We all have felt it. The surly teenager that doesn’t acknowledge your presence, the elderly parent that practices selective hearing, or the spouse that responds “Did you say something?” after you pour out your most closely held feelings. Some we chalk up to stages of life. Others we brush off to poor timing or other circumstances well beyond our control. But today we have been given new tools that make the act of ignoring another human being all that much easier, and all that more deliberate.
Think about it. Caller I.D. allows you to select which phone calls you will pick up and which you will allow to go to voice mail. A familiar trash can icon is a frequent recipient of the emails and text messages that aren’t deemed worthy enough to receive a reply. Social media sites call other people who contact you “friends” but give you the option to “ignore” any request. Twitter gives you the option to be notified when someone elects to “follow” you or mention you, but there is no notification option when someone opts to “unfollow” you. Miss Manners would be appalled at how easy we have made it to ignore and dismiss another human being and we’re convinced it’s not only acceptable, but appropriate.
So, I say we fight the passive act to ignore. Defend the human need to connect. And remember that there are human beings behind the phone calls, emails, texts, and all the other ways we use to communicate with each other. What happens if you imagine making eye contact with whoever’s request, question, idea or sentiment you’ve chosen to ignore? Stand up and be human, and do it in a respectful and meaningful way. So, what does that mean? Do we discard our personal boundaries and become reactive to all of the thoughtless fodder that comes our way? Or do we find strength through being intentional, transparent, and honest? Here’s a perfect situation to channel “Invisible Girl” (see September 1, 2009 blog post), my resident expert on being ignored and her ten steps on how to fight back.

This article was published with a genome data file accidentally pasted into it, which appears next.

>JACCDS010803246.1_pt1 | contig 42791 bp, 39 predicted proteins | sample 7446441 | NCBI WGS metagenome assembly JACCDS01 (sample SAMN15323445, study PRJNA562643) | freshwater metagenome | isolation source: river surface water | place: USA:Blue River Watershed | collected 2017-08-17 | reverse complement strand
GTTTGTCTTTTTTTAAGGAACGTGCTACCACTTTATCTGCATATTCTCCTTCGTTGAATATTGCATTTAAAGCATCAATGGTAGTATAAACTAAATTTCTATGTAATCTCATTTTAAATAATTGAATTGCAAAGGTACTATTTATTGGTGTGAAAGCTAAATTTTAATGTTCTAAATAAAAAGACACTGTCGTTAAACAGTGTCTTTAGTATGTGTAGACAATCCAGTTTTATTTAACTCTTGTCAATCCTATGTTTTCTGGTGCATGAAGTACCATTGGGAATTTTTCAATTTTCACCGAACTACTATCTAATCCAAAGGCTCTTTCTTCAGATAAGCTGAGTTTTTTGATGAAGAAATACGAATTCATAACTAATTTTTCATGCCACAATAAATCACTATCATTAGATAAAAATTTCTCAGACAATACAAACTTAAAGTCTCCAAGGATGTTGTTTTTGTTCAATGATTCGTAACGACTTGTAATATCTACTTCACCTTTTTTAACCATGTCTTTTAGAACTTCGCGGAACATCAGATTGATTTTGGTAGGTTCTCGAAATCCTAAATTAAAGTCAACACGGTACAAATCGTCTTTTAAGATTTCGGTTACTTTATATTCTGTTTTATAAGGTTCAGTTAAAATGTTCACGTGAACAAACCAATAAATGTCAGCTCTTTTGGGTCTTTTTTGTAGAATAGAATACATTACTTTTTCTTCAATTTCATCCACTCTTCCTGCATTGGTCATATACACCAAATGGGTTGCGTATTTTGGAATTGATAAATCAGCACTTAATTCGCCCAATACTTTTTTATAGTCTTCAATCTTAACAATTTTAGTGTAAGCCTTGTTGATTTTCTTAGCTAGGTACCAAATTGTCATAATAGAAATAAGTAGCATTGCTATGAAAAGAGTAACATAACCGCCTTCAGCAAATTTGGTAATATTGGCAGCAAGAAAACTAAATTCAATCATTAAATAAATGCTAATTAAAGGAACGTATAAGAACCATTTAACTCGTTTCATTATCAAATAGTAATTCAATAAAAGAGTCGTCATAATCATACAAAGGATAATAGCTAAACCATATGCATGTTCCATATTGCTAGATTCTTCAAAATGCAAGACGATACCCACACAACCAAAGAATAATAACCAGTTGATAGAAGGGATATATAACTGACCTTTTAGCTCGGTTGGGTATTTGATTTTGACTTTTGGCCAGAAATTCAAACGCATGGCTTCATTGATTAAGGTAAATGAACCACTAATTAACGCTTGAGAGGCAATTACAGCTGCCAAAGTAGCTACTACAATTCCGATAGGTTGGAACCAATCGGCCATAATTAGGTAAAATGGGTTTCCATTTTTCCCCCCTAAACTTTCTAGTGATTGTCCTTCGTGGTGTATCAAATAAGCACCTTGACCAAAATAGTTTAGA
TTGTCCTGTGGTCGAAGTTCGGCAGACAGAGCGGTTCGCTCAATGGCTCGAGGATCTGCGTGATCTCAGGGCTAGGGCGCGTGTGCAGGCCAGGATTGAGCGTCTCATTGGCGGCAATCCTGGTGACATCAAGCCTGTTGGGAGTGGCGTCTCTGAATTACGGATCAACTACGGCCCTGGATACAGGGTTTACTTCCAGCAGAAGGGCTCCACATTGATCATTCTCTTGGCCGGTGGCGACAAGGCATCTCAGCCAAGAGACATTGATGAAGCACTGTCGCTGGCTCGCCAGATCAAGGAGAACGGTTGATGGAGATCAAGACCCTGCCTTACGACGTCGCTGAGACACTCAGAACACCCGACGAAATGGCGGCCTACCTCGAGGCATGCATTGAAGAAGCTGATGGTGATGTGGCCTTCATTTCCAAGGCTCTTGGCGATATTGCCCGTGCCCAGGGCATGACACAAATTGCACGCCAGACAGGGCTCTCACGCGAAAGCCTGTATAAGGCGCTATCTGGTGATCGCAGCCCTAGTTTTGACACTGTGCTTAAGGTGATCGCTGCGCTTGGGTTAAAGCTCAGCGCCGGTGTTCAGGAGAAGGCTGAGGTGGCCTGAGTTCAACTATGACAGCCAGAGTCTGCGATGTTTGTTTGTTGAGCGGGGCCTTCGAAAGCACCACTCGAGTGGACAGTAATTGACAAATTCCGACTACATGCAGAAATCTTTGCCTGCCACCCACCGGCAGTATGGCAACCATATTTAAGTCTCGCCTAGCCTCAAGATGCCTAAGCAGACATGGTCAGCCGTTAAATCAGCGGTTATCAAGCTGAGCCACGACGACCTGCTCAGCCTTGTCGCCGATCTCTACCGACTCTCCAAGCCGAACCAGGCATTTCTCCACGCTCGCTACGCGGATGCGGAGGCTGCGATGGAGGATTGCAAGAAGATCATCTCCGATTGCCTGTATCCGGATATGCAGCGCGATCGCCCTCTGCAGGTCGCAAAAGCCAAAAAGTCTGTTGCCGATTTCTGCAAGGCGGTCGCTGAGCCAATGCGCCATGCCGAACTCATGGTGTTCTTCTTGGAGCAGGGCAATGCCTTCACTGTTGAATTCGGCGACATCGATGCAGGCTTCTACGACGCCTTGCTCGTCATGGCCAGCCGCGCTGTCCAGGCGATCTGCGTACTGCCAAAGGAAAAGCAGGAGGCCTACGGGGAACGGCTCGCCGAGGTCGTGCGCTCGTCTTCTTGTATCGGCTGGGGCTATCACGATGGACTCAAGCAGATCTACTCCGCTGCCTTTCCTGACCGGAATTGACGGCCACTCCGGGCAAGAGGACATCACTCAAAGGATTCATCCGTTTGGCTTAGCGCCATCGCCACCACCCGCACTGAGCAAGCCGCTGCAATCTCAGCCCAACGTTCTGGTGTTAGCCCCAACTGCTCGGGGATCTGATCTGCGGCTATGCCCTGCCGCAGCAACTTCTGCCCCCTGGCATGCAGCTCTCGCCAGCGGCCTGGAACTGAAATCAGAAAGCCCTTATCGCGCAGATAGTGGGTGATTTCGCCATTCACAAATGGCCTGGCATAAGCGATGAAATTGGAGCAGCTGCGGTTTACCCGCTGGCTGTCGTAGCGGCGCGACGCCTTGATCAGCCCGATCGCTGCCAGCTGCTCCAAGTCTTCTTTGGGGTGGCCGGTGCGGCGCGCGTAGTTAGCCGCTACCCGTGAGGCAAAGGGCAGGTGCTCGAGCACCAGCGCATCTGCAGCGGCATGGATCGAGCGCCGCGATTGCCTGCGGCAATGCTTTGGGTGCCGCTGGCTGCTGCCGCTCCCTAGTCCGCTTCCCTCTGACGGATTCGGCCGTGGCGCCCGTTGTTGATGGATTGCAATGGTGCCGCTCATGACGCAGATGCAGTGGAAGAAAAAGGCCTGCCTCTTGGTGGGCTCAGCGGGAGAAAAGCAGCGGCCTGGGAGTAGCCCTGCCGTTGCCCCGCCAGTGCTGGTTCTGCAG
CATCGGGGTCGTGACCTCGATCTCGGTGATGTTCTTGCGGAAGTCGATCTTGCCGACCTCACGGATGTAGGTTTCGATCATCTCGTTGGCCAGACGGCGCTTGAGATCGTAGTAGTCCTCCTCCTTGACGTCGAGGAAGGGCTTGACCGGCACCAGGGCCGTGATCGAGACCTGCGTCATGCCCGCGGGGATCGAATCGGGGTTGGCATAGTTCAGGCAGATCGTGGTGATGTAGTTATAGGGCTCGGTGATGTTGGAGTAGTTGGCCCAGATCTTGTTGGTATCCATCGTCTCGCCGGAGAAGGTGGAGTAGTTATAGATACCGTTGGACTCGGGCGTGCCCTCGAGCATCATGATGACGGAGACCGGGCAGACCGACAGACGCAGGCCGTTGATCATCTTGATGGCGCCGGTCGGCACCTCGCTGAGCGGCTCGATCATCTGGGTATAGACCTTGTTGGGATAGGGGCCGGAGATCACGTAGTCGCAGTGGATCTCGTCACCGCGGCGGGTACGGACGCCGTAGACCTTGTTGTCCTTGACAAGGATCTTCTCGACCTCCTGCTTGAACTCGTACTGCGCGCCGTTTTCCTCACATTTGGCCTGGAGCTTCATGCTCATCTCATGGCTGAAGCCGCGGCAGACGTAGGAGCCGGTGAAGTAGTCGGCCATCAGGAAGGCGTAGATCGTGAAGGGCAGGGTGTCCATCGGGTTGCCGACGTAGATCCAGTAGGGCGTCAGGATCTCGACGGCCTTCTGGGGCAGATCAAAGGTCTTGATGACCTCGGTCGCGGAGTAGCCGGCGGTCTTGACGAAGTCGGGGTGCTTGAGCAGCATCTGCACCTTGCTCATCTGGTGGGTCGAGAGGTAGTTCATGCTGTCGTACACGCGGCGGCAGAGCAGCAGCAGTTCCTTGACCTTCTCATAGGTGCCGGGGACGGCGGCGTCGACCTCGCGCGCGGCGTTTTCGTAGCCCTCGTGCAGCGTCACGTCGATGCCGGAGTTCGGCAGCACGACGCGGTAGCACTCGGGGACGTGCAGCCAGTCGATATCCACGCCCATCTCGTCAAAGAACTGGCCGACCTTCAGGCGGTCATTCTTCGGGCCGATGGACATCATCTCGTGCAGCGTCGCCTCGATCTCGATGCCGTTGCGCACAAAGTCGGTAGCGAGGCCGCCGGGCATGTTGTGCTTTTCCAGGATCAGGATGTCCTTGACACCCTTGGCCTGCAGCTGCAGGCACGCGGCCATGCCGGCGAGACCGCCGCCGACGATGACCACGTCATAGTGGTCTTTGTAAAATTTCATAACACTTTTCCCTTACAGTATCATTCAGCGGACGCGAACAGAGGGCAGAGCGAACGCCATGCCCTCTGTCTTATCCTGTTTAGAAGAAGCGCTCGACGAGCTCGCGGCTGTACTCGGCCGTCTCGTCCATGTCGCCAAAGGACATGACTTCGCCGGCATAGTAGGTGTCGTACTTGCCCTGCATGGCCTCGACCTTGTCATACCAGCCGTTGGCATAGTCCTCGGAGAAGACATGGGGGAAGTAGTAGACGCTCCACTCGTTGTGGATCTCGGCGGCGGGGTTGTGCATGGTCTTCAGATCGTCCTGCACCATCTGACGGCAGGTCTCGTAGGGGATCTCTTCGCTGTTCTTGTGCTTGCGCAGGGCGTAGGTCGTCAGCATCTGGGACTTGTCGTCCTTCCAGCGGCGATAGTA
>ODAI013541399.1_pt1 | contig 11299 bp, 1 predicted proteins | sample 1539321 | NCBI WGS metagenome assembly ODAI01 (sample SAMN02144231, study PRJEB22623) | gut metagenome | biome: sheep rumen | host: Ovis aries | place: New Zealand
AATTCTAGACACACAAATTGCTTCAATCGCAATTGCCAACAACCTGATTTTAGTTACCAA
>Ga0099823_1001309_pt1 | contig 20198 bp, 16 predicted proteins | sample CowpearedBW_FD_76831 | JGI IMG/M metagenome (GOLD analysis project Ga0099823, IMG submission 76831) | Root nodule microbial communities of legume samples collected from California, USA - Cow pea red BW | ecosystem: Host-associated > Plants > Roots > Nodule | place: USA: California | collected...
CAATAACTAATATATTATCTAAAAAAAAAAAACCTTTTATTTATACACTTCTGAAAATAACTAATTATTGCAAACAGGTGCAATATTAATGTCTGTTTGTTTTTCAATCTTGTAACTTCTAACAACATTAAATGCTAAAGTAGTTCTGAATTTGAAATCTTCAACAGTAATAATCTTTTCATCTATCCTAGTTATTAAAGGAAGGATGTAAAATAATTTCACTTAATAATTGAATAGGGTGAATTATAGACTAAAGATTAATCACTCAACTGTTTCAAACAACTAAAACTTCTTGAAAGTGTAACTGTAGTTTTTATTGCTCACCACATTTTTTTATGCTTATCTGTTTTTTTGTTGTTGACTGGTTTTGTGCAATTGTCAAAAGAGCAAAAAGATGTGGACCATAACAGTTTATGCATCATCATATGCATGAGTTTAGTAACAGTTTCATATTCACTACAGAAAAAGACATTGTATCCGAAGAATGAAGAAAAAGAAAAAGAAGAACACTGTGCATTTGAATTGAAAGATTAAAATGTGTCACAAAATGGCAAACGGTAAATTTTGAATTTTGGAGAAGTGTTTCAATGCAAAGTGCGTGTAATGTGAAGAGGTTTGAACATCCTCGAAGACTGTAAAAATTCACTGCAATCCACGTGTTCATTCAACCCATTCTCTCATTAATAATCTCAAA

- Don’t hide behind technology. Email, text messaging, social media sites, and twitter aren’t good forums for complex decision making; that’s what face-to-face, eye-to-eye interaction is all about. (Do we even remember that?)
- If someone contacts you from afar, the past, or reveals a personal vulnerability, realize that required courage. And courage should always be applauded, validated, and recognized.
- Be honest in all of your communications and remember honesty takes courage. (See #2 and repeat back: courage is to be applauded, validated, and recognized.)
- Never ignore a love letter (or email). Have you ever written a love letter? Do you know how it feels to receive a love letter? Love letters always deserve a response, even if you can’t reciprocate the emotion. There is no better way to kill love in this world than to ignore it.
- Before you delete that email, ignore that phone message, or pull a no-show, imagine if your actions sent the person the message, “I think you are insignificant.” Does that feel acceptable? Wouldn’t it be more appropriate to admit that you’re busy, you’re irritated, you’re confused, you’re distracted, you don’t see the world in the same way, etc. You’ll feel better in the long run.
- Never ignore a good deed. This world is in desperate need of goodness.
- If you are being ignored, don’t be afraid to speak out. You were given a voice for a reason.
- Make someone laugh. It’s hard to ignore a giggle.
- Those who ignore usually do so out of fear or immaturity. Remember what separates us all from the animal world: the act of communication and the gift of language.
- Finally, as a wise person once said, don’t keep going to the same well if the well is dry. If you open up all lines of communication and are still being ignored, that person doesn’t deserve your attention. There are many more friends out there listening for your voice.